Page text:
I have been fortunate enough living in San Diego County to take part in a bi-national conference, Seguimos Creando Enlaces, that brings librarians from the U.S. and Mexico together for two days to exchange ideas with the goal of serving the Spanish speaking communities in a more meaningful way.  I have attended since its inaugural year in 2012 and I have seen the conference grow in attendance demonstrating the interest of libraries to help support the Latino communities in their cities by providing them with much needed resources.  It is workshops like these that can help information professionals create a more inclusive environment and get past some of those biases that Christian Lauersen pointed out in his speech.  The exposure to some of the work that librarians are doing south of the border helps us to better understand what we can offer the Latino communities in our cities.   

Contagious: Why Things Catch On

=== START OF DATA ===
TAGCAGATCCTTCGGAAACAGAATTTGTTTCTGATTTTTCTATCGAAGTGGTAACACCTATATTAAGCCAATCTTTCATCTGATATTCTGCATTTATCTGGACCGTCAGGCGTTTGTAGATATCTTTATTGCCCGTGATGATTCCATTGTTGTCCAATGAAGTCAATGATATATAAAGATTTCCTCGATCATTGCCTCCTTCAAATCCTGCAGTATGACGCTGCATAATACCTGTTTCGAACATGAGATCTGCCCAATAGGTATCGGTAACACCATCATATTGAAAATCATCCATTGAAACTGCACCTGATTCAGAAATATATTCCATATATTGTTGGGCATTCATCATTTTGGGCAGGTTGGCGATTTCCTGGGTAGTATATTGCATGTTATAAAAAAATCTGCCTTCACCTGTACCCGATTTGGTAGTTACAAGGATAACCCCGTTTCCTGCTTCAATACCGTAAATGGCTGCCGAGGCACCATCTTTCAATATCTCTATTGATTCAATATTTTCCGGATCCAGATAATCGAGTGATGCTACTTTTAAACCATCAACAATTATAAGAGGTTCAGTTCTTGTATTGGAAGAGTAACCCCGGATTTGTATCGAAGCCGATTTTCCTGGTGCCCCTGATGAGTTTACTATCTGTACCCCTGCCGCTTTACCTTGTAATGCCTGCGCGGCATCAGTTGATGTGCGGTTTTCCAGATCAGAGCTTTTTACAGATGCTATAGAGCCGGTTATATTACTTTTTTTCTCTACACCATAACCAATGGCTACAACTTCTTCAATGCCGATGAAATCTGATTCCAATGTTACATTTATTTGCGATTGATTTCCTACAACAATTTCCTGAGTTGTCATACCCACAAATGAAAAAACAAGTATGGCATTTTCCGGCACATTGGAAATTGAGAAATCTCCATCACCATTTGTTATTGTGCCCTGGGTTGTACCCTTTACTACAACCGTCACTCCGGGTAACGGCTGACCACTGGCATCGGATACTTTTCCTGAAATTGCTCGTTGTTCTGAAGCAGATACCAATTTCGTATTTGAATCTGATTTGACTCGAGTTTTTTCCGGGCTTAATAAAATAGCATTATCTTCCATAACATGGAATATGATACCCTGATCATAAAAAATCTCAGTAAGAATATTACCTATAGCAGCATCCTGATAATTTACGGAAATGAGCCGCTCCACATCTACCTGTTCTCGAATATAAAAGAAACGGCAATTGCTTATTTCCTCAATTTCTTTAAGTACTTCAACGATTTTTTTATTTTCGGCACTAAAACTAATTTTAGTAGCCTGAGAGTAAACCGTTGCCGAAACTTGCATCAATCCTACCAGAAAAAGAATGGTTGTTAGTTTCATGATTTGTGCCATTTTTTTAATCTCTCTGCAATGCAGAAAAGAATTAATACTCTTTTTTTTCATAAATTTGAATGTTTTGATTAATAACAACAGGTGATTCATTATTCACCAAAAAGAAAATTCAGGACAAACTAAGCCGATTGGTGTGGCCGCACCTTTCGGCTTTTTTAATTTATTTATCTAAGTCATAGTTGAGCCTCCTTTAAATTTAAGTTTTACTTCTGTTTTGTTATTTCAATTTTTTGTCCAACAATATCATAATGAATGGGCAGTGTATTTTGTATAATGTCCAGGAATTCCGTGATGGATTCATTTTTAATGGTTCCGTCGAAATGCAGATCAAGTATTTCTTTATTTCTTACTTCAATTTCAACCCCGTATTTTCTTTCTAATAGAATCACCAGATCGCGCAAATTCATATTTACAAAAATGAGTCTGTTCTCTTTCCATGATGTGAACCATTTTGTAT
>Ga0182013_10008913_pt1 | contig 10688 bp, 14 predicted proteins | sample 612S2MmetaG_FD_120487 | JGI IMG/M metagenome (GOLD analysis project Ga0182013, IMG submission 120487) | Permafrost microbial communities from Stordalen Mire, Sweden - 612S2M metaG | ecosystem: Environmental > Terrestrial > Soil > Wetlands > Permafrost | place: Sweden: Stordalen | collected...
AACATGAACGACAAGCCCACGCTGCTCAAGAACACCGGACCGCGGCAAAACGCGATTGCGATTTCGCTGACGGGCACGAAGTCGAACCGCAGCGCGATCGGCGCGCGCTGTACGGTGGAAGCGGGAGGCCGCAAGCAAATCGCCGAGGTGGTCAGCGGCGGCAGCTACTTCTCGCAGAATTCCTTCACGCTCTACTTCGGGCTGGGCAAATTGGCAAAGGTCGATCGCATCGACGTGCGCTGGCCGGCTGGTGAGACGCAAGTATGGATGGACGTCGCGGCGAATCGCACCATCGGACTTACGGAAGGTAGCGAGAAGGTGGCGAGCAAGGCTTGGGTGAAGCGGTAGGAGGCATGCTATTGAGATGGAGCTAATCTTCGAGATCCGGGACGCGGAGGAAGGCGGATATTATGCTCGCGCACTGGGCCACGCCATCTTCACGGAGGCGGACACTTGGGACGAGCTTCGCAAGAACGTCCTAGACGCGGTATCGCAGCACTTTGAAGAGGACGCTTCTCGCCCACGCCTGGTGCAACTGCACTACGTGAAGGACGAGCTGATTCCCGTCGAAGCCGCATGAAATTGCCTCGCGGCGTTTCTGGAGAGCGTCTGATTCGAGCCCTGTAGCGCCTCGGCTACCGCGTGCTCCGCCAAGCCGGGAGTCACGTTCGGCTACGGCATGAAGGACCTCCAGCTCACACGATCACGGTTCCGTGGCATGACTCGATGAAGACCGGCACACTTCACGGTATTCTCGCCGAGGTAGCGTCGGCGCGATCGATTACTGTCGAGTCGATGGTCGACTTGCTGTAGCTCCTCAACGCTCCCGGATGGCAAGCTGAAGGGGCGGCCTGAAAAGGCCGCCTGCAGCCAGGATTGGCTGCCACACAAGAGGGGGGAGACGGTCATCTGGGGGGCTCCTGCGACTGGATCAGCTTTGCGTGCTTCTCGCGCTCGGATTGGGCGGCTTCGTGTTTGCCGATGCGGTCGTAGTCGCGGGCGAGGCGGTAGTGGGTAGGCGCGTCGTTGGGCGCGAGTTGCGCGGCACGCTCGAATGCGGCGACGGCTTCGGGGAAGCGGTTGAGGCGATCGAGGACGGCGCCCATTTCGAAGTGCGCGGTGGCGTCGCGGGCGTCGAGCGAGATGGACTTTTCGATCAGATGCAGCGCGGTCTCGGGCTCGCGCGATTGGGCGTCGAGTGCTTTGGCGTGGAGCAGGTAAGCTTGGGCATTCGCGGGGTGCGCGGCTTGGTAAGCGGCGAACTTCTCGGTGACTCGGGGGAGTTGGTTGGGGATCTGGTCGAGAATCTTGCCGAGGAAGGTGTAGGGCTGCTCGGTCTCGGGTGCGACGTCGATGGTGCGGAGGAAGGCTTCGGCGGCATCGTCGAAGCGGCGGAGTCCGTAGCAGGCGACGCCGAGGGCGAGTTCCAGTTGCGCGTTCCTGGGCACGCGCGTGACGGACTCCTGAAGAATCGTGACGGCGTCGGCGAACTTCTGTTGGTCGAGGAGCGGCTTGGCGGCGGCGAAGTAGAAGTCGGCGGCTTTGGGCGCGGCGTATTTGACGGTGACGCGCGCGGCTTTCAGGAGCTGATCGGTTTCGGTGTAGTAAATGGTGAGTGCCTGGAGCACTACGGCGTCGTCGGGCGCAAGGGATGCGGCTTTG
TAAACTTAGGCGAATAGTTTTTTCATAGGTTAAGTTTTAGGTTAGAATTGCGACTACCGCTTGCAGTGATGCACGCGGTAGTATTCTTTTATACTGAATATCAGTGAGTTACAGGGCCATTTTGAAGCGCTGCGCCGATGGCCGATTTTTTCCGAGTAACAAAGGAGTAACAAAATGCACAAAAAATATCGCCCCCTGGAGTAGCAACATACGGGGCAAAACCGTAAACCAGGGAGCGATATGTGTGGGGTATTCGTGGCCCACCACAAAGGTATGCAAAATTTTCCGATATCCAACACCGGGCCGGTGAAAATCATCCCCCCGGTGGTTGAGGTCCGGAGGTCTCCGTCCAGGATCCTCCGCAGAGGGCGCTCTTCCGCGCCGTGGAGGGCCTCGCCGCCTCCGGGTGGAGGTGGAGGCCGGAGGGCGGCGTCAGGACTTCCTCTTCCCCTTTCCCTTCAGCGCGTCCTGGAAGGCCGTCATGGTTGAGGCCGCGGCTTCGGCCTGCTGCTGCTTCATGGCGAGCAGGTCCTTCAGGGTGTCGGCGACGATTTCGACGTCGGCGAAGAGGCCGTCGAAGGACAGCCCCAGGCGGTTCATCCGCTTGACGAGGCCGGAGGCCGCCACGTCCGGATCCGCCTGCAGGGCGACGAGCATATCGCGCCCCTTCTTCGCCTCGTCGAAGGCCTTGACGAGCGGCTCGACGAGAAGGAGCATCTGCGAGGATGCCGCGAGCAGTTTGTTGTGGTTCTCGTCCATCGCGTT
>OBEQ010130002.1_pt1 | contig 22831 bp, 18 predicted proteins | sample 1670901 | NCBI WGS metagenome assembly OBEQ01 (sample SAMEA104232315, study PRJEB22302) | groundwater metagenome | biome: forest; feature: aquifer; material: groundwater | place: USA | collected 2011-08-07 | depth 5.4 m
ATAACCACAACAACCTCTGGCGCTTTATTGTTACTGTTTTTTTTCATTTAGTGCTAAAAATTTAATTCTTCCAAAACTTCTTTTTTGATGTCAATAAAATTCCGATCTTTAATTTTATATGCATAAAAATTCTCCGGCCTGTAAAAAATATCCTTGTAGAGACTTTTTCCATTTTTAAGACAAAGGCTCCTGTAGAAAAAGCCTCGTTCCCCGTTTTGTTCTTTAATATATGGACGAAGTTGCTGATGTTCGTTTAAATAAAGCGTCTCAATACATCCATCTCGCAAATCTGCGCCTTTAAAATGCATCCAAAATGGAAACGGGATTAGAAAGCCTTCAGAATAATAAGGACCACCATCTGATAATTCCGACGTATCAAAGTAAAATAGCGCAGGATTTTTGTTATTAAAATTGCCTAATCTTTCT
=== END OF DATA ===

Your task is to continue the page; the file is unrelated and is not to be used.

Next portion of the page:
In going through the list of books to explore further for this blog the title Contagious: Why Things Catch On, by Jonah Berger, immediately caught my attention due to the nature of libraries and their need to stay relevant.  Finding a way to market the library and create an interest in something they offer that can “catch on” is important to keep libraries as an integral part of the community.  After further exploring the content of the book I realized that Jonah Berger’s message could easily be applied to libraries and was relevant to one of the primary goals of public libraries, to reach as many users as possible and provide them with needed programs and services.  What can we do as an organization to create a buzz that will keep libraries on the top of people’s minds?  Jonah Berger in this book lays out the ingredients to create this buzz and delves into the behavioral science associated with people, and what marketing tools are effective in making things go viral.  Effective marketing leads to success in any business and it can do the same for libraries.  Jonah Berger has a P.H.D. from Stanford and presently is a marketing professor at the Wharton School at the University of Pennsylvania.  He has written two bestselling books and has published various articles in some prestigious academic journals.  The reasoning behind him writing this book was because of the amount of students that could not get in to his class due to high popularity.  He wanted to offer those students an alternative and transmit the information from the course to them by other means.